When buying apricots, always look for those
that are firm, plump orange fruit that gives slightly when you press
with your thumb. Bruised apricots should be avoided. Like apples and
potatoes, apricots contain polyphenoloxidase, an enzyme that combines
with phenols in the apricots to produce brownish pigments that discolor
When apricots are bruised, cells are broken,
releasing the enzyme so that brown spots form under the bruise. Avoid
apricots that are hard or mushy or withered. All are less flavorsome
than ripe, firm apricots, and the withered ones will decay quickly. Also
avoid greenish apricots as they are low in carotenes and will never
ripen satisfactorily at home.
Always try to store ripe apricots in the
refrigerator and use them within a few days. Apricots do not lose their
vitamin A in storage, but they are very perishable and rot fairly
When you peel or slice an apricot, you tear
its cells walls, releasing polyphenoloxidase, an enzyme that reacts with
phenols in the apricots, producing brown compounds that darken the
fruit. Acids inactivate polyphenoloxidase, so you can slow down this
reaction (but do not stop it completely) by dipping raw sliced and/or
peeled apricots into a solution of lemon juice or vinegar and water or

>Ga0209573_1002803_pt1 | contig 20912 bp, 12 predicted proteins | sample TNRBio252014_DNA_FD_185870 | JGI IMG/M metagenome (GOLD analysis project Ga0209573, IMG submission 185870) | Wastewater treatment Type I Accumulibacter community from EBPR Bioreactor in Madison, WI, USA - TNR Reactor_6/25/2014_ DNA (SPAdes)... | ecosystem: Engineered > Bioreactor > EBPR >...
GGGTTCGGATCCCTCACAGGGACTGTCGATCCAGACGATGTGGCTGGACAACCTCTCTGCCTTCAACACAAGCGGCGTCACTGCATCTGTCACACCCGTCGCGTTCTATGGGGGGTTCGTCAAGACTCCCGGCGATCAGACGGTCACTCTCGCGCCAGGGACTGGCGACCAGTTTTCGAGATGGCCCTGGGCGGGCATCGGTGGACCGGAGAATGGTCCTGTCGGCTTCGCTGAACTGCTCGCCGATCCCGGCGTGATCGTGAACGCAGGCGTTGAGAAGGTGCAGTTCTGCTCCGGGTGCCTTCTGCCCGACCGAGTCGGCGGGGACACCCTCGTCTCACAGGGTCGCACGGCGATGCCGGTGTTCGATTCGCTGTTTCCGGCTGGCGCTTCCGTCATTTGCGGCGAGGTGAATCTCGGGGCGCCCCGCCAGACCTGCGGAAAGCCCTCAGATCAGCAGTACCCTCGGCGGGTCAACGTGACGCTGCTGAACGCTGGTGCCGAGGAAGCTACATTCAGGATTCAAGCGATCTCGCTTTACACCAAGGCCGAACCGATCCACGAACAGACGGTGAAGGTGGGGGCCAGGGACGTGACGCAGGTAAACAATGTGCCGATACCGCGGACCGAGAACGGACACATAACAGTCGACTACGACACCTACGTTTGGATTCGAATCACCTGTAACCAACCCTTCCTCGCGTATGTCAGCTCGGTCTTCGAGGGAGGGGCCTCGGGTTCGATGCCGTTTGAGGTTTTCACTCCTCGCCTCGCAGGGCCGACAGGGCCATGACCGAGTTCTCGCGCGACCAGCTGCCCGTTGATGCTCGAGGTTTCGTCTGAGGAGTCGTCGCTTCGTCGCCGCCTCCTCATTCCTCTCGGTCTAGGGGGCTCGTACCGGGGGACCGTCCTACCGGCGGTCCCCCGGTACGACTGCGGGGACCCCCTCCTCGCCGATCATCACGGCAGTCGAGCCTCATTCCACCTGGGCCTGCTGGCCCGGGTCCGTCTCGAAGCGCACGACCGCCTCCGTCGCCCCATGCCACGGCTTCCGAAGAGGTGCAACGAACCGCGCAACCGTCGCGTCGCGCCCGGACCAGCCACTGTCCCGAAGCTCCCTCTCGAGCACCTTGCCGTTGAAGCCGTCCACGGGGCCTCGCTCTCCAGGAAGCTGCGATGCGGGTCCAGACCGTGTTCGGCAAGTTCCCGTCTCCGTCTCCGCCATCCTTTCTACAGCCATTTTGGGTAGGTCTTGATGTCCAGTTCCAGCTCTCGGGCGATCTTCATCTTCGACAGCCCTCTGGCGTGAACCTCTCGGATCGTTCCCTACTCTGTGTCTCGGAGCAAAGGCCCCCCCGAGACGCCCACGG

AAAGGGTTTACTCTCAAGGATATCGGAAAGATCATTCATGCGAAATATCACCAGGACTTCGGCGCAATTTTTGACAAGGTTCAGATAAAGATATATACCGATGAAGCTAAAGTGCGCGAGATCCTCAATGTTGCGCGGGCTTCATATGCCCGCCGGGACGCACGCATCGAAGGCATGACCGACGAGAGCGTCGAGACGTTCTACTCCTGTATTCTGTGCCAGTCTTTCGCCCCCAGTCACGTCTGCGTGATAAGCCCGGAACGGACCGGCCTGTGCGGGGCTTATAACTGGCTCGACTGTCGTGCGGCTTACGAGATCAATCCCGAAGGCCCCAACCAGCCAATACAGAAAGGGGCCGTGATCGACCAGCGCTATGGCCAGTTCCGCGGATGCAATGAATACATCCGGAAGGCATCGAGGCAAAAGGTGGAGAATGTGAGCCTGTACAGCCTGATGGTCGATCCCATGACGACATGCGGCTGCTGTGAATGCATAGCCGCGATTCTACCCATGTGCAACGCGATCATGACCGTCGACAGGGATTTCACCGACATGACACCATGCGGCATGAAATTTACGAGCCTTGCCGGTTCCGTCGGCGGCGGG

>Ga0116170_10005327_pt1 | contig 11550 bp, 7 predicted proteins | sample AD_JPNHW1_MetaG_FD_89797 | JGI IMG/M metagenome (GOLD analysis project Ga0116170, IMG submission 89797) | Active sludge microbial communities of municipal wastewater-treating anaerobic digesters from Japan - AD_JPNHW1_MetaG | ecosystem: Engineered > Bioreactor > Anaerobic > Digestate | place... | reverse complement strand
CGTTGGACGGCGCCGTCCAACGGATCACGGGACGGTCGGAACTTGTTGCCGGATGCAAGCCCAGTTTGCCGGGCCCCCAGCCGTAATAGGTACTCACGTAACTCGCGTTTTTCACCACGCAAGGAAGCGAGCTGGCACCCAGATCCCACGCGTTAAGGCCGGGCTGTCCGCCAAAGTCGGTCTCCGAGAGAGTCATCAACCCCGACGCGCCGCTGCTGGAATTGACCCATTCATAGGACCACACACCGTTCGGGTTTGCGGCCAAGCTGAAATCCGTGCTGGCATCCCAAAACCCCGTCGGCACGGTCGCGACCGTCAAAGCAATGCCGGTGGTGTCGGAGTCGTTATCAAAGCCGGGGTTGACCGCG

by mixing them with citrus fruits in a fruit salad. Polyphenoloxidase
also works more slowly in the cold, but storing peeled apricots in the
refrigerator is much less effective than an acid bath.
To peel apricots easily, drop them into
boiling water for a minute or two, then lift them out with a slotted
spoon and plunge them into cold water. As with tomatoes, this works
because the change in temperature damages a layer of cells under the
skin so the skin slips off easily.
If you are wondering what actually happened
when you cook apricots, cooking dissolves pectin, the primary fiber in
apricots, and softens the fruit. But it does not change the color or
lower the vitamin A content because carotenes are impervious to the heat
of normal cooking.